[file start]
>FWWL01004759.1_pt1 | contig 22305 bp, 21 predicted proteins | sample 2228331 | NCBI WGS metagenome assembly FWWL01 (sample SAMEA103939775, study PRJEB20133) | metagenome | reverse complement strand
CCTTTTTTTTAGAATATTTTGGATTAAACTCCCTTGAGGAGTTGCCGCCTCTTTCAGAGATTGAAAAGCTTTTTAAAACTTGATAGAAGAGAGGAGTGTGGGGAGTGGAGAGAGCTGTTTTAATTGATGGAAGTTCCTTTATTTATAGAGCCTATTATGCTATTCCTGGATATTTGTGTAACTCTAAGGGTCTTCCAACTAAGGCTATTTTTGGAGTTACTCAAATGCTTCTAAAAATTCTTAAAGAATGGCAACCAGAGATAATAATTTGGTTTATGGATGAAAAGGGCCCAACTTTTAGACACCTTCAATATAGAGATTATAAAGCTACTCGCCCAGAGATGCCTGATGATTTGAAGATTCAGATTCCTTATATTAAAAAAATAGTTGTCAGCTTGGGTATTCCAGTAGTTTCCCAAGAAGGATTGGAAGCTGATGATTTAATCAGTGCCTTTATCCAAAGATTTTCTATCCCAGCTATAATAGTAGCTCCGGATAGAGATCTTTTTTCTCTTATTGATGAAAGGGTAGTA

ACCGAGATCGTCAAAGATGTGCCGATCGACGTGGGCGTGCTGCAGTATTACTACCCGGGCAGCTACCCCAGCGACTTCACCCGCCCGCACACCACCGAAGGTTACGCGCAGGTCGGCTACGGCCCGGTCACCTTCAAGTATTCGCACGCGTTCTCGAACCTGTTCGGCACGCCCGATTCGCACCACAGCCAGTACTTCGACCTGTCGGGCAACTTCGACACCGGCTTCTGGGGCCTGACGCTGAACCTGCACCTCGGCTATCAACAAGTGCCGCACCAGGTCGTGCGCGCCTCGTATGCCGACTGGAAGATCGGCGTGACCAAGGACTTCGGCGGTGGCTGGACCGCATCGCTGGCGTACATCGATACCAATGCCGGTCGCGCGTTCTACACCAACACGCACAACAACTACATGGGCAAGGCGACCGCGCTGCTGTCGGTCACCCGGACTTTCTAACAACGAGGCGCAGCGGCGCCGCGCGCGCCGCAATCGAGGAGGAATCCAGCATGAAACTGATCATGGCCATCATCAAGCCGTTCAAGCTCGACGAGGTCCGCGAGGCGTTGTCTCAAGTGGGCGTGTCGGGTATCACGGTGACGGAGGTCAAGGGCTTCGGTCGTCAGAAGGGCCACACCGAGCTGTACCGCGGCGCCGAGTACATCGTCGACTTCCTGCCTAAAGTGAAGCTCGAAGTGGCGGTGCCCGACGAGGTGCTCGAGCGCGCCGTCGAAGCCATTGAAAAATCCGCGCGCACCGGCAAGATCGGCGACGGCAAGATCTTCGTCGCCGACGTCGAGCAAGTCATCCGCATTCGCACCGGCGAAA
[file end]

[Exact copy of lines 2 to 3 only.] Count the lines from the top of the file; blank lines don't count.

CCTTTTTTTTAGAATATTTTGGATTAAACTCCCTTGAGGAGTTGCCGCCTCTTTCAGAGATTGAAAAGCTTTTTAAAACTTGATAGAAGAGAGGAGTGTGGGGAGTGGAGAGAGCTGTTTTAATTGATGGAAGTTCCTTTATTTATAGAGCCTATTATGCTATTCCTGGATATTTGTGTAACTCTAAGGGTCTTCCAACTAAGGCTATTTTTGGAGTTACTCAAATGCTTCTAAAAATTCTTAAAGAATGGCAACCAGAGATAATAATTTGGTTTATGGATGAAAAGGGCCCAACTTTTAGACACCTTCAATATAGAGATTATAAAGCTACTCGCCCAGAGATGCCTGATGATTTGAAGATTCAGATTCCTTATATTAAAAAAATAGTTGTCAGCTTGGGTATTCCAGTAGTTTCCCAAGAAGGATTGGAAGCTGATGATTTAATCAGTGCCTTTATCCAAAGATTTTCTATCCCAGCTATAATAGTAGCTCCGGATAGAGATCTTTTTTCTCTTATTGATGAAAGGGTAGTA

ACCGAGATCGTCAAAGATGTGCCGATCGACGTGGGCGTGCTGCAGTATTACTACCCGGGCAGCTACCCCAGCGACTTCACCCGCCCGCACACCACCGAAGGTTACGCGCAGGTCGGCTACGGCCCGGTCACCTTCAAGTATTCGCACGCGTTCTCGAACCTGTTCGGCACGCCCGATTCGCACCACAGCCAGTACTTCGACCTGTCGGGCAACTTCGACACCGGCTTCTGGGGCCTGACGCTGAACCTGCACCTCGGCTATCAACAAGTGCCGCACCAGGTCGTGCGCGCCTCGTATGCCGACTGGAAGATCGGCGTGACCAAGGACTTCGGCGGTGGCTGGACCGCATCGCTGGCGTACATCGATACCAATGCCGGTCGCGCGTTCTACACCAACACGCACAACAACTACATGGGCAAGGCGACCGCGCTGCTGTCGGTCACCCGGACTTTCTAACAACGAGGCGCAGCGGCGCCGCGCGCGCCGCAATCGAGGAGGAATCCAGCATGAAACTGATCATGGCCATCATCAAGCCGTTCAAGCTCGACGAGGTCCGCGAGGCGTTGTCTCAAGTGGGCGTGTCGGGTATCACGGTGACGGAGGTCAAGGGCTTCGGTCGTCAGAAGGGCCACACCGAGCTGTACCGCGGCGCCGAGTACATCGTCGACTTCCTGCCTAAAGTGAAGCTCGAAGTGGCGGTGCCCGACGAGGTGCTCGAGCGCGCCGTCGAAGCCATTGAAAAATCCGCGCGCACCGGCAAGATCGGCGACGGCAAGATCTTCGTCGCCGACGTCGAGCAAGTCATCCGCATTCGCACCGGCGAAA